Mushroom-shaped deep-sea animal Dendrogramma baffles scientists
Animal may be a 'living fossil' related to jellyfish and comb jellies
A mushroom-shaped animal that defies current classification systems has been found living in the dark depths of the Tasman Sea between Australia and New Zealand.
The animal could be a "living fossil" from the pre-Cambrian period more than 450 million years ago, but further studies would be needed to confirm this, say the researchers in the journal PLOS ONE.
"We've basically discovered an animal which we cannot place in the current animal system that science operates with," says lead author Jean Just of the Natural History Museum of Denmark.
Just and colleagues found the new organism, called Dendrogramma, while analyzing organisms collected at depths of 400 and 1000 metres on the south-east Australian continental slope, east of Bass Strait.
It is about 1.5 centimetres tall, a little over one centimetre wide and shaped like a mushroom.
The animal has a dense layer of jelly-like material between its outer skin and inner stomach cell layers.
And it has a combined mouth and anus in its "stalk'" that Just and colleagues suspect points down into the ocean floor sediments.
From the several specimens collected, two new species were identified in a new genus, Dendrogramma enigmatica and Dendrogramma discoides, in the new family, Dendrogrammatidae.
The researchers say Dendrogramma may be related to members of the Cnidaria (jellyfish) group of animals or another primitive group called Ctenophora (comb jellies).
But the Dendrogramma lacks the stinging cells that define Cnidaria and the tentacles that define Ctenophora, says Just.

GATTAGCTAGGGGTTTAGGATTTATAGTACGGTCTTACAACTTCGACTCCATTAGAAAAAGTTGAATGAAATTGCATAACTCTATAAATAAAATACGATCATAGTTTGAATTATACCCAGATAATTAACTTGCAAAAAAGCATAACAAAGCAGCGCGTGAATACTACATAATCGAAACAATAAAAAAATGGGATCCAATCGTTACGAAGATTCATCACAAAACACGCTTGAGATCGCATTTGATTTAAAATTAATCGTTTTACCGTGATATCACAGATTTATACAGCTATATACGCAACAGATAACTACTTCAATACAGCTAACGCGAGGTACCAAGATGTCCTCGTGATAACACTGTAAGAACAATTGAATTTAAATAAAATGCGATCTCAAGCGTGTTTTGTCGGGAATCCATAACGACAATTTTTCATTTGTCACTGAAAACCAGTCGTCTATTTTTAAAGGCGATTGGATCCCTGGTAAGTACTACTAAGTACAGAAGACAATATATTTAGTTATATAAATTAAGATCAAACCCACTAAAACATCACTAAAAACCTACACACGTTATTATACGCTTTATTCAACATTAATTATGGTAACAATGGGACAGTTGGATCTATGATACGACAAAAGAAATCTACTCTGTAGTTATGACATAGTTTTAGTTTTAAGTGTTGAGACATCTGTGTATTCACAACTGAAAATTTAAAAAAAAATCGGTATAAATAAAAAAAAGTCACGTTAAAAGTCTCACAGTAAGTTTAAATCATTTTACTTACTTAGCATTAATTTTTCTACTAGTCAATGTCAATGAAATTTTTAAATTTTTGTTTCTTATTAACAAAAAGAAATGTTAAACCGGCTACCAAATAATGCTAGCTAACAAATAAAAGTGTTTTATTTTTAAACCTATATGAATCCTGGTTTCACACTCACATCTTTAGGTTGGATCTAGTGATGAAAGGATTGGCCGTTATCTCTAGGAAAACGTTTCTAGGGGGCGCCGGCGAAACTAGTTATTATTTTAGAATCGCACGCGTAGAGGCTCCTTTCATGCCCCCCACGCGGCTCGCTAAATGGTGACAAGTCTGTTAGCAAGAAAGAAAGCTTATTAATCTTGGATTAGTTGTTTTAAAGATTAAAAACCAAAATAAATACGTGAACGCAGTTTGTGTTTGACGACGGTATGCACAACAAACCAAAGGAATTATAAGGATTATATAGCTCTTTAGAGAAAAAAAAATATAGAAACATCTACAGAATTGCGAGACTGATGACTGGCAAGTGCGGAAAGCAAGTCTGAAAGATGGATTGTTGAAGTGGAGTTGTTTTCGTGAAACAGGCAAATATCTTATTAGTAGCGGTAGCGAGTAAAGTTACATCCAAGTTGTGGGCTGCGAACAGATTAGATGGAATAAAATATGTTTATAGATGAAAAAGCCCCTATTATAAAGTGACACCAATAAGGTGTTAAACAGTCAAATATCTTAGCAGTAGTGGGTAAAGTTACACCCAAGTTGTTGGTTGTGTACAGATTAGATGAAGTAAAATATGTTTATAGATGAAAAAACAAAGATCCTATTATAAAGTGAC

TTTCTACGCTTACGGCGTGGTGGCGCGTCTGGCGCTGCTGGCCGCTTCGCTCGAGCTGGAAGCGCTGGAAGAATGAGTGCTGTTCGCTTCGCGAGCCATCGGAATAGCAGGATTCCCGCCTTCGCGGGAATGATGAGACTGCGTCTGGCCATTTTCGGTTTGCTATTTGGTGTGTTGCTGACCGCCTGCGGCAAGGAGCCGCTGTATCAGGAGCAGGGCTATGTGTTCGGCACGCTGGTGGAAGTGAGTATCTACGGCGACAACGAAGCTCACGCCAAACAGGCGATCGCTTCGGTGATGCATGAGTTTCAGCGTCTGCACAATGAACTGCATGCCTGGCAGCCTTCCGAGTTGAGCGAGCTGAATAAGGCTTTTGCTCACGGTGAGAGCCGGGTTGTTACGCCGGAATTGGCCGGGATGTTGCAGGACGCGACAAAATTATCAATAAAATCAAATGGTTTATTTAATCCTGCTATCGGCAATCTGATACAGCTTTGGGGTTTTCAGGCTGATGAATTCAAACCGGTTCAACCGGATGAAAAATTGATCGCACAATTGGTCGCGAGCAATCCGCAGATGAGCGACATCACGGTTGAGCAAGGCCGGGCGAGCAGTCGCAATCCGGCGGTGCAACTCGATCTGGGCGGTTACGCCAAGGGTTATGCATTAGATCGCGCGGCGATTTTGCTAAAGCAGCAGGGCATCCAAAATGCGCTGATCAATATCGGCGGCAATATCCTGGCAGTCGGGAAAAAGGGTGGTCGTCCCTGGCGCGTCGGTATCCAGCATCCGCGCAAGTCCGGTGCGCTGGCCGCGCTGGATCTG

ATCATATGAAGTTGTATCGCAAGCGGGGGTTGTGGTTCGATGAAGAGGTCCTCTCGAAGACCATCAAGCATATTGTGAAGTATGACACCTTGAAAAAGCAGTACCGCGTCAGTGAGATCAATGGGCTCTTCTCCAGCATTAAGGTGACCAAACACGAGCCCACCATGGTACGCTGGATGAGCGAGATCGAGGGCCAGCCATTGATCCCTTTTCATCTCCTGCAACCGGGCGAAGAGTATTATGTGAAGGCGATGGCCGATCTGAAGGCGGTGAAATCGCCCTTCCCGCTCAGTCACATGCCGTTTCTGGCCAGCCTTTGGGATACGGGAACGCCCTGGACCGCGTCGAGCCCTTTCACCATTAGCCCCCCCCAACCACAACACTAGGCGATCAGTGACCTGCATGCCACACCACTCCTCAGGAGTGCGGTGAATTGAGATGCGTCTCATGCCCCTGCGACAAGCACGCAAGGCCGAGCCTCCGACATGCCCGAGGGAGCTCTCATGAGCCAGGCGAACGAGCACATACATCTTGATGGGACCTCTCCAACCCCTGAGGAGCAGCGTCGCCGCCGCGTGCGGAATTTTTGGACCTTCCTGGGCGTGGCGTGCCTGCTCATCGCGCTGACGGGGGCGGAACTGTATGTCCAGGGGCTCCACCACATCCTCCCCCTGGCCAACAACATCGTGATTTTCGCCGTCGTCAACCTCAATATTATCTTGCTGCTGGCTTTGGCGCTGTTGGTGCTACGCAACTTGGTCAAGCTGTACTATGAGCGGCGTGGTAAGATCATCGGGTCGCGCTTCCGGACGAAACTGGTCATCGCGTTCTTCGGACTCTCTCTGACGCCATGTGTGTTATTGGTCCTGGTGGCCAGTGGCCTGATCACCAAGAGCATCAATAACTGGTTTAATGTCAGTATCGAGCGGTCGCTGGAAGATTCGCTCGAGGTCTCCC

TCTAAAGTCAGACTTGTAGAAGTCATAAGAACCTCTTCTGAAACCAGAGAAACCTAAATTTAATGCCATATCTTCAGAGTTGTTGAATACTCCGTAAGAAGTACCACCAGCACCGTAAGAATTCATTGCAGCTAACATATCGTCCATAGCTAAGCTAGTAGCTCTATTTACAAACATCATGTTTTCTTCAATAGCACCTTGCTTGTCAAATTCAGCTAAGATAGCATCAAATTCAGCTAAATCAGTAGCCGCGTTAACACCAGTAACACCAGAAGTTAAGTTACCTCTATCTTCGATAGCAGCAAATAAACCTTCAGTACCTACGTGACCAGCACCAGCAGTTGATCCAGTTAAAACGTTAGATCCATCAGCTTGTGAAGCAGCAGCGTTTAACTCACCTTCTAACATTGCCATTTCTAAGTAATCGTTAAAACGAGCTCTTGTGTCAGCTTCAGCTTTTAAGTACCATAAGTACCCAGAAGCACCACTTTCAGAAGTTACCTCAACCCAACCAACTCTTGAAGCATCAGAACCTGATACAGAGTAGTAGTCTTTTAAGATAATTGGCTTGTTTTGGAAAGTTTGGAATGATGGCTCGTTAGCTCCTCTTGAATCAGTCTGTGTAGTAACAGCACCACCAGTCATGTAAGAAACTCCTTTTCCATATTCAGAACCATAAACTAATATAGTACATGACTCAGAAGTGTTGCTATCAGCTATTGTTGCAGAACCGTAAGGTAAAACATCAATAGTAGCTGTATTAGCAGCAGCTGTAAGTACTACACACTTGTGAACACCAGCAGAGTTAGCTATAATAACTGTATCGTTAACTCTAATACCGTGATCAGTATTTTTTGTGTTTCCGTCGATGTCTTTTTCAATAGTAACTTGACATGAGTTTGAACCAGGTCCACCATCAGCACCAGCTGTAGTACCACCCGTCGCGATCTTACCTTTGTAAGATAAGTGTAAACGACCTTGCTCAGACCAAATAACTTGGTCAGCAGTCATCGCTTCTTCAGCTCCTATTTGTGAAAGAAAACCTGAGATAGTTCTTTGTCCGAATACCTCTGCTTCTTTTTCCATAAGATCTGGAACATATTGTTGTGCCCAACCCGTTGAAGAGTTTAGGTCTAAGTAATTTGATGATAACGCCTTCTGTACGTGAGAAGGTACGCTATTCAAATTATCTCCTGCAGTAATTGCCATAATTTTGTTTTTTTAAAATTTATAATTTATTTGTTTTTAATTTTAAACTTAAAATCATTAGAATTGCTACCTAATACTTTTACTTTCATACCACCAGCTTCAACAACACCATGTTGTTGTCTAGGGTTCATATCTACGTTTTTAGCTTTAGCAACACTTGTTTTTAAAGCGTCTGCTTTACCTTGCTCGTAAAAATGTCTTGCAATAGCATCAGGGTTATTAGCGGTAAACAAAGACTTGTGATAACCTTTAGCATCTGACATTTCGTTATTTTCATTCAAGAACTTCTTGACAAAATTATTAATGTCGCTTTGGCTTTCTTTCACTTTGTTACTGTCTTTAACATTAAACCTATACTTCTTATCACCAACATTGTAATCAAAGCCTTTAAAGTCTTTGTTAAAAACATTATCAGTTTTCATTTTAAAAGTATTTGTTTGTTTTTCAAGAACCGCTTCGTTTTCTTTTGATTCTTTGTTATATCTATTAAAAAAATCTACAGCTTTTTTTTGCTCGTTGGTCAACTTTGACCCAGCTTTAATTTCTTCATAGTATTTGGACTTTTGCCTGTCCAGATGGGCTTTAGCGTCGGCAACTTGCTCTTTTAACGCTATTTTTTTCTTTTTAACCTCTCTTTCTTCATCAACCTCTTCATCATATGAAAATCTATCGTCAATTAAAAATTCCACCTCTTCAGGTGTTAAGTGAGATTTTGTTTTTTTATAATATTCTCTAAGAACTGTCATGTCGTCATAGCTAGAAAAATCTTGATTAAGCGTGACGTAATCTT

The newly-discovered creature has similarities to extinct life forms from the Ediacaran period, 540 to 580 million years before the present, the researchers found.
They point to branches in the digestive system, that give Dendrogramma its name, and which are visible in the "disc" of the mushroom shape.
Just says it's a "long shot" but Dendrogramma could be a descendent of pre-Cambrian life, although molecular studies are needed to provide more definitive answers on its relationship to the tree of life.
Australian palaeontologist Jim Gehling from the South Australian Museum agrees.
"It is a pity that the molecular affinities of Dendrogramma cannot be determined until new specimens are collected, due to the initial preservation in formalin that damaged the nucleic acids of these organisms," he says.
Gehling says while there are interesting similarities between Dendrogramma and some Ediacara fossils there are also significant differences.
"Many weird Ediacaran forms remain a biological mystery. Some of these defy comparison with animals or plants that populate both ancient and modern marine settings," he says.
"The tiny mushroom-shaped Dendrogramma species share some patterns familiar in the so-called Trilobozoans of Ediacara," says Gehling.
"Unfortunately, biological body patterns are often repeated in unrelated organisms if only because there are limited ways of maximizing surface area within body spaces."
However, gathering fresh specimens for molecular studies won't be easy.
"A thousand metres is a long way down and to hit the right spot can take a long time," says Just.